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BeanCast 504 Transcript

BeanCast 504: Change is Hard

Date: 23-Jul-2018

Input sound file: 0504_The_BeanCast_Marketing_Podcast_Change_Is_Hard

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Bandwidth with provided by recursive squirrel, interactive transcription services provided by transcribing dotcom visit them on the web@transcribed me dotcom sluggish being cast for up to twenty-five percent off. That's transcribe me. Dotcom episode 500 4 change is hard.


Monday, July 16th 2018 it's time for this week's edition of the being cast a weekly discussion about the news and issues facing marketers today. Thanks for joining us.


The idea that online content to be offered as add supported for some won't be a free for subscribers is a very common model. Put is this approach cheapening both of value and effectiveness of the ad side of the equation. Tonight will discuss. Also whether shrinking consumer attention is really in advertising problem. Why feel good contents still works. Evolving data into action.


Plus this week's Advil fun. That's the lineup. Lets me tonight. Thanks for joining us for this week's been cast on ball, north and with me on the panel for this evening, restart with finance, executive professional coach, and personal branding, expert authors, speaker, miss tomorrow. Last check tomorrow. Welcome to the program. Thank you. Thank you for having me. My


pleasure. No, also joining us. We have the C e. O of case book PBC technology, pioneer mister Tristan Louis trust on you have a lot to celebrate this evening, don't you? I do thanks to the success of the French in the World, Cup of pleasure to be here. Happy to have you on board. Now next up we have the chairman of streamlined media and C e. O of bold culture mister Darren Martin Darren welcome to the program. Had Bob thanks for having me. And finally, were


pleased to have back the chief marketing officer of W n. Y c. New York, public radio, mister Peter, wine guard Peter. Hello, Bob, thank you for having me on the show. Happy to have gone. Well, I'm going to jump right into the topics as is my prerogative kitten into this first issue, because it's a real interesting one more and more contemplated losers or turning to a free me model giving consumers the choice of viewing content, add free. If they pay a subscription.


Now on the surface, this seems like an elegant solution, Peter mean is kind of gives the best of both worlds. You can have the content in live for free, or you can pay a little bit of money and have no ads. But is there a possibility just a possibility. The publishers are cheapening the value of their ad units by doing this. And what's the impact of this to the ecosystem? Your take on the situation? Yeah, well, I think what happened is the ad, the ad values already cheapen themselves to others are just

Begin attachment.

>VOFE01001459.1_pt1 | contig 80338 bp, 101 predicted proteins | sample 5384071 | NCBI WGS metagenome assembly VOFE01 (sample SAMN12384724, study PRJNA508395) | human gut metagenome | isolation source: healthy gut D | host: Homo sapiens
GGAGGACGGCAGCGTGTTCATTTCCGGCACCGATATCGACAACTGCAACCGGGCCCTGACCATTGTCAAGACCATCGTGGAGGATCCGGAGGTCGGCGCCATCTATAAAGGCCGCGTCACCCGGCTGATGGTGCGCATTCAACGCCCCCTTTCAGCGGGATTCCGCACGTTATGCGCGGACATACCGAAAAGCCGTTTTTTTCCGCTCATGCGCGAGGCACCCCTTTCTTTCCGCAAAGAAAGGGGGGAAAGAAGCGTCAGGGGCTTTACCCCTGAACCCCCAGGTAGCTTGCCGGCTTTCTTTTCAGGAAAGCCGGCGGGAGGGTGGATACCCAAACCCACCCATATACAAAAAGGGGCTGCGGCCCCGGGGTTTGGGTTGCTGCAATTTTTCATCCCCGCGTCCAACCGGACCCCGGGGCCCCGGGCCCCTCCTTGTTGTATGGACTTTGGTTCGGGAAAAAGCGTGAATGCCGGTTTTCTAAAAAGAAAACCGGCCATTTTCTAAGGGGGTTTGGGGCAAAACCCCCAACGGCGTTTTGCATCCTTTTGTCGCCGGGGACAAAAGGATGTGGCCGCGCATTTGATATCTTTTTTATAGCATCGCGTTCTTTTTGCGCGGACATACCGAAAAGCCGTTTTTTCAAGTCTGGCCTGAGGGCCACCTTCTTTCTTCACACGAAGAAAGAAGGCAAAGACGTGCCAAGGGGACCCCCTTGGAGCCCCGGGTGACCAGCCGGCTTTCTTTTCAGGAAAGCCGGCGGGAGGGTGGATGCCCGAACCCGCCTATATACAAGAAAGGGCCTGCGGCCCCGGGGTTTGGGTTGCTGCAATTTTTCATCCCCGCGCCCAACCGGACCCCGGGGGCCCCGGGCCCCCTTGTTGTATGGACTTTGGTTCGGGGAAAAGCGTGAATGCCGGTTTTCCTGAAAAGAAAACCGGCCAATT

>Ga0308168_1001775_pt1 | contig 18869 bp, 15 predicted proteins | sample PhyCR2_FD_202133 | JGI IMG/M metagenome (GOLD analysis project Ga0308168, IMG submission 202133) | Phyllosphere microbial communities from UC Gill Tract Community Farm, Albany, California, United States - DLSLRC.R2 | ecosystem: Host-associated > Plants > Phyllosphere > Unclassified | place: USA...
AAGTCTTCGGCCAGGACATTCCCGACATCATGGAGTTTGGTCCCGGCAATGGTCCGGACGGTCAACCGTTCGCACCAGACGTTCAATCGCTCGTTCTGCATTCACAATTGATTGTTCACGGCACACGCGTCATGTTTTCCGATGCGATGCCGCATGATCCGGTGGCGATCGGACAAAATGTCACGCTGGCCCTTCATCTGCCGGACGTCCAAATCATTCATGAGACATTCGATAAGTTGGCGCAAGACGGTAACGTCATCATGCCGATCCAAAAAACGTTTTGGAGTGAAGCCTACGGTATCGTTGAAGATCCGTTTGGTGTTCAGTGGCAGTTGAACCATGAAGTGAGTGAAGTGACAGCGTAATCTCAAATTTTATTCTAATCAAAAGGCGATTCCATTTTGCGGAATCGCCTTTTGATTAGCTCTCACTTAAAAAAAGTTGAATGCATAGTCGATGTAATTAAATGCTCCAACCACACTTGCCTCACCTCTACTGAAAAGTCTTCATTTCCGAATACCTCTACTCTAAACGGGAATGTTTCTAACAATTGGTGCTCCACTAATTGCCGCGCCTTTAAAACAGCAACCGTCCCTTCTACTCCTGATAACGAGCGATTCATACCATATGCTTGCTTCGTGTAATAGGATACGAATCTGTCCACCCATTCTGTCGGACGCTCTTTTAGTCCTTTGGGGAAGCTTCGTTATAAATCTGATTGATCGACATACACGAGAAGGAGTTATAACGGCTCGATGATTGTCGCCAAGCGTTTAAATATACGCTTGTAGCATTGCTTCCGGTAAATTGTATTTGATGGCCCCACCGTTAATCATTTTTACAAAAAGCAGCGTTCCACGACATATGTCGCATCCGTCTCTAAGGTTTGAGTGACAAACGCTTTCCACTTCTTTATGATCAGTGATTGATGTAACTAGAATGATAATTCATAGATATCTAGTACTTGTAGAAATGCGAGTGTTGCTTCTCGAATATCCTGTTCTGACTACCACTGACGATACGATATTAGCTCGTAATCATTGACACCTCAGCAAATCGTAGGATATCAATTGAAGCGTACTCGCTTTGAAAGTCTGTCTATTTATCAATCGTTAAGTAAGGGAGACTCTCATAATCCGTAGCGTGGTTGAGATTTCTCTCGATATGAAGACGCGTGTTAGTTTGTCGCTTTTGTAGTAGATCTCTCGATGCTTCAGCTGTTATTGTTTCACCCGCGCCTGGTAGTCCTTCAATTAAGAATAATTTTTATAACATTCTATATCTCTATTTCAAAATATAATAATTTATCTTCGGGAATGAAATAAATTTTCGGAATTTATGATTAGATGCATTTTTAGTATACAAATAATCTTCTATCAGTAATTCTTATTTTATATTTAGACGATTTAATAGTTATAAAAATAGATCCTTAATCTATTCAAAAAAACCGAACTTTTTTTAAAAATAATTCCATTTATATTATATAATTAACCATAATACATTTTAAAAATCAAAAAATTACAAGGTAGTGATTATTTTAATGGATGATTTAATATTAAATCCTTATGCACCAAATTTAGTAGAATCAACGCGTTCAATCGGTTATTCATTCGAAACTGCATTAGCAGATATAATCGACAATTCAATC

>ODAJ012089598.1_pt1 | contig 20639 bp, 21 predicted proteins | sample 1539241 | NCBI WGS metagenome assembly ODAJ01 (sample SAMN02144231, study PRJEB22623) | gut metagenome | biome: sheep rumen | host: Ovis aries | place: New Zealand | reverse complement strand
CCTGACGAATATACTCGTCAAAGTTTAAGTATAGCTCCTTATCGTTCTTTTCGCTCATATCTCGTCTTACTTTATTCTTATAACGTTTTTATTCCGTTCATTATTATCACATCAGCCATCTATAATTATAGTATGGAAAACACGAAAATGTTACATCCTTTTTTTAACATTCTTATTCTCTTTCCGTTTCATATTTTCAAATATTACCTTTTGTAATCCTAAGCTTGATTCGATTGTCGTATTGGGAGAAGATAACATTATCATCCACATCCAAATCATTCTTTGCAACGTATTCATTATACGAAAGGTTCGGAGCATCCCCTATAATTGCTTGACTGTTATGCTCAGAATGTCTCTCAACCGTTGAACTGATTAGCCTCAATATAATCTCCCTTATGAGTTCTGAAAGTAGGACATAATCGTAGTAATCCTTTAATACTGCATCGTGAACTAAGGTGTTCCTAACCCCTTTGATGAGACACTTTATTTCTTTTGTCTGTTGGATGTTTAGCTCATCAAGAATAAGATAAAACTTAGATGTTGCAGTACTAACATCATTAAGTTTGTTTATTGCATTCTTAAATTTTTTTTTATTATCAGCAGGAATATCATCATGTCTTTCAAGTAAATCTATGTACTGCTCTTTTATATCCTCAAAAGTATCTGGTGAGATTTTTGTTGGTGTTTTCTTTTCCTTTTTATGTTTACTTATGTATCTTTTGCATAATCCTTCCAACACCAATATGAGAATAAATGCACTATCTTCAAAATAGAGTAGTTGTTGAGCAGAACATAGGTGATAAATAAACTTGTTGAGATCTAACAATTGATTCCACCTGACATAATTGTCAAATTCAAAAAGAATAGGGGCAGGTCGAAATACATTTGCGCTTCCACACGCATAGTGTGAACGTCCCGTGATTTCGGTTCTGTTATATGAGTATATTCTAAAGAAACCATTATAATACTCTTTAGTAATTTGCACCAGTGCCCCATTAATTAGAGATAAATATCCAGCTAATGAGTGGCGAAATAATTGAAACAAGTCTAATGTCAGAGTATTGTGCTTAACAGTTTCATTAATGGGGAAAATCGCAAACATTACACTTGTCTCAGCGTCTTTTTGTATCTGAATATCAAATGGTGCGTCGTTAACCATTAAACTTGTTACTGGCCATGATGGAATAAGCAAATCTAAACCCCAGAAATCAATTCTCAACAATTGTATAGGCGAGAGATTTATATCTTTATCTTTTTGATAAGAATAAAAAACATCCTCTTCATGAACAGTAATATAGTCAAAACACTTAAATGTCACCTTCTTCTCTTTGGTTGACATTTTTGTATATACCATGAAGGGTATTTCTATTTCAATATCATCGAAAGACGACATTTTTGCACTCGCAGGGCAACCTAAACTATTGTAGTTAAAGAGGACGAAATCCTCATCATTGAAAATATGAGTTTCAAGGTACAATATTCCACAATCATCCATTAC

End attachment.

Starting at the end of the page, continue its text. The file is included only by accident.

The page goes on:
reacting to that. And it's been a long time coming generally speaking, and this is my opinion. You're alone. But I think they're probably other people who shared with me is that know we're heading towards a real reckoning media, and maybe you to call an overall deflation in the value of media. There's just so much of it. Because of the internet, because the ability now to access media from all over the world and user generated content, there's just no end to it. It's


nearly infinite. And when you have infinite supply, that at a exceeds demand and the value of it decreases. So I think the value of the advertising that supports media has been going down consistently. But I mean a under your point's well taken I mean, I I agree with you that there's an endless supply of online media that cheapens the value of the product. And yet there's not I mean, the subscription models. I know for your operation, you're


subscriptions are not nearly as big as your and revenue when you're talking about, you know the pod cast arena or the online content. Well, there's not really subscription model where at where a nonprofit people give us money as a gift buying anything from us. The content is free always, and we ask if you like the content, we're almost like date. The original on Kickstarter model. Right, we're we're producing something and that asking people after the fact, if they like it to kick in